William L. Porter | Porter Law Group
With the arrival of inflation come concerns regarding increases in the price of building materials within the construction industry. Contractors, subcontractors and others who contract to perform construction work can suffer significant losses when the prices they must pay for materials rises significantly between the time they sign the contract and actually purchase the materials. The general rule is that, unless there exists a contract clause allowing contractors or subcontractors to pass significant price increases for materials on to others, contractors and subcontractors are stuck with the price stated in the contract or subcontract. When prices rise, the contractor or subcontractor eats the difference. Rising prices can thus turn a profitable project into a catastrophic failure. How are contractors and subcontractors to protect themselves?
Once a contract is executed, there is usually little that can be done to change the document to address rising prices. Effort must therefore turn to future protection. The best technique for dealing with increasing future prices for building materials is by adding a price escalation clause to contracts and subcontracts. While this will not help for past contracts or subcontracts, it can certainly offer significant protection going forward.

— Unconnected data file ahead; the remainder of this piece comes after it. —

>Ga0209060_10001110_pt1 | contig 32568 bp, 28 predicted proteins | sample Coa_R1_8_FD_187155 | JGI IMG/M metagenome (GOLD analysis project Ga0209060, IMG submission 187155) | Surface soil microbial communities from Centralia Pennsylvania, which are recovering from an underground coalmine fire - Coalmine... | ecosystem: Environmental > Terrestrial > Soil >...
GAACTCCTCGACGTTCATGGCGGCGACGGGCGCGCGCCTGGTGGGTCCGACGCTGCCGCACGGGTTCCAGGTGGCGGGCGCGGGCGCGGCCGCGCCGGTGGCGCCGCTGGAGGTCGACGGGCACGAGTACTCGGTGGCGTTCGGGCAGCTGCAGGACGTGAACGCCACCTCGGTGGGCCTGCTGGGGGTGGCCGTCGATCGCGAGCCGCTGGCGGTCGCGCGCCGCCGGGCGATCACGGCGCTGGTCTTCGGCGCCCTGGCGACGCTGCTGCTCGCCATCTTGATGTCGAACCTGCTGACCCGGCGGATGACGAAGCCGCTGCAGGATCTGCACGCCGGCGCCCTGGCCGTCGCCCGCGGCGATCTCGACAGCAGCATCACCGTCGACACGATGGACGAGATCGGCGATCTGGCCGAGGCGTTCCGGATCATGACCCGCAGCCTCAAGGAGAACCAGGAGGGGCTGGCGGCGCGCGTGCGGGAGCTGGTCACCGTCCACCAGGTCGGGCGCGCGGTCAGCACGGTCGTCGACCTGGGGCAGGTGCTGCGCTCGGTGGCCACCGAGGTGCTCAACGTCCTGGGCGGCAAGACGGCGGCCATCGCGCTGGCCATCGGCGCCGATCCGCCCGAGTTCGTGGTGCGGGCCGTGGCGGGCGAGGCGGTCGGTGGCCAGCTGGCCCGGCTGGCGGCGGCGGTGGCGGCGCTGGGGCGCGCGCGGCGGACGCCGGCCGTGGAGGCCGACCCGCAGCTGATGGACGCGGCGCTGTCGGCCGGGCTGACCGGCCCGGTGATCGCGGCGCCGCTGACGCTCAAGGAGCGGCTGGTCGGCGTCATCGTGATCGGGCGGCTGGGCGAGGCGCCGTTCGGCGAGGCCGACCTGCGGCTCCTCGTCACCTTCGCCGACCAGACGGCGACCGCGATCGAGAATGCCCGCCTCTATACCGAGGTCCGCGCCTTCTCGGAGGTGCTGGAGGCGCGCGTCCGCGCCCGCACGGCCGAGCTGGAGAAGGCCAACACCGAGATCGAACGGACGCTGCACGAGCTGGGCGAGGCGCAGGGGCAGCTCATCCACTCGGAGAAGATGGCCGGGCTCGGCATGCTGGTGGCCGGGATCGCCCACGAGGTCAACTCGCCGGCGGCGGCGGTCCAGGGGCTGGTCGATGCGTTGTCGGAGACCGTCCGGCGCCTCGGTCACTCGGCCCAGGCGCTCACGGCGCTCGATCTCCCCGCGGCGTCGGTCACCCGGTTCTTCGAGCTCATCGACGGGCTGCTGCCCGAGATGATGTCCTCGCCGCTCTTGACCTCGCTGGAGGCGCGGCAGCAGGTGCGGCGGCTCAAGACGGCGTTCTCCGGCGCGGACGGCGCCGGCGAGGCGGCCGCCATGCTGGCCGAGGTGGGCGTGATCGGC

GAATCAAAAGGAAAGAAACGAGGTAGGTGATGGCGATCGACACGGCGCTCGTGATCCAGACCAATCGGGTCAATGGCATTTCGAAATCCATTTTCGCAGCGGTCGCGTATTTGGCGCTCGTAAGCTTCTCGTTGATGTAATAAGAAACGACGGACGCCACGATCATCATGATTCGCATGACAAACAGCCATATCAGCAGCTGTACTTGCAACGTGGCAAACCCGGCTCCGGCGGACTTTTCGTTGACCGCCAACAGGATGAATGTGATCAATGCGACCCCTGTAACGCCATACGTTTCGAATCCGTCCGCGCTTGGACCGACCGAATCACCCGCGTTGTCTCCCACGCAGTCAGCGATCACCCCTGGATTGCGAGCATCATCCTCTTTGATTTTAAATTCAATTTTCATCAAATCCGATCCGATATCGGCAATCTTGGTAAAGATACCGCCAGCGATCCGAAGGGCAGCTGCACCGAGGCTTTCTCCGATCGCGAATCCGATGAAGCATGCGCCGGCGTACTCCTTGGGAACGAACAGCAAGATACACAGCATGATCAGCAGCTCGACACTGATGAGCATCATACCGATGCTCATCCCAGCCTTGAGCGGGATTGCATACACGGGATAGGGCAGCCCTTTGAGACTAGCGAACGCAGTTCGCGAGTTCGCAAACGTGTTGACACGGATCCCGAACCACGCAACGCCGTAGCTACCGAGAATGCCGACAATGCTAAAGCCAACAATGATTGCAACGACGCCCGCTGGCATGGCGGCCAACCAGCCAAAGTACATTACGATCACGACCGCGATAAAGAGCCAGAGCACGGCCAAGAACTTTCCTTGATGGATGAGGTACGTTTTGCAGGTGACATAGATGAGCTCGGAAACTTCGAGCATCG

Contractors and subcontractors alike often sign contractual documents without a proper assessment of the risk of each clause. While it is never appropriate to try to hide clauses within a contract, it is also not the job of the drafter of the contract to explain each contract term to the opposing party. One helpful technique to successful contract drafting and negotiation is to avoid having any single clause stand out from the others, either due to its length or complexity. It is instead often best that each clause be appropriate for its context.
Set forth below are three options for contractors and subcontractors to consider in dealing with future increases in the price of materials. Adding a clause like one of these to a construction contract or subcontract before it is signed allows a contractor or subcontractor to pass a significant price increase for materials on to those with whom it contracts. While neither of the three options may be appropriate for any particular circumstance, a review of them may be helpful to contractors and subcontractors hoping to add a little protection on an issue which seems to present a significant looming concern. The main difference between the three options presented is the length and complexity of each.
Among the options, please note that there is a blank space in each for the percentage by which the price for materials must increase before the contractor’s customer may be required to compensate the contractor for those price increases. In each case, the triggering percentage is subject to determination which will depend on the needs of the contractor. The specific percentage may depend on how much the materials component of the contract compares to the labor component. It is not uncommon for clauses like this to be as low as 5% and as high as 25%. The percentage will depend on the situation and negotiation skill.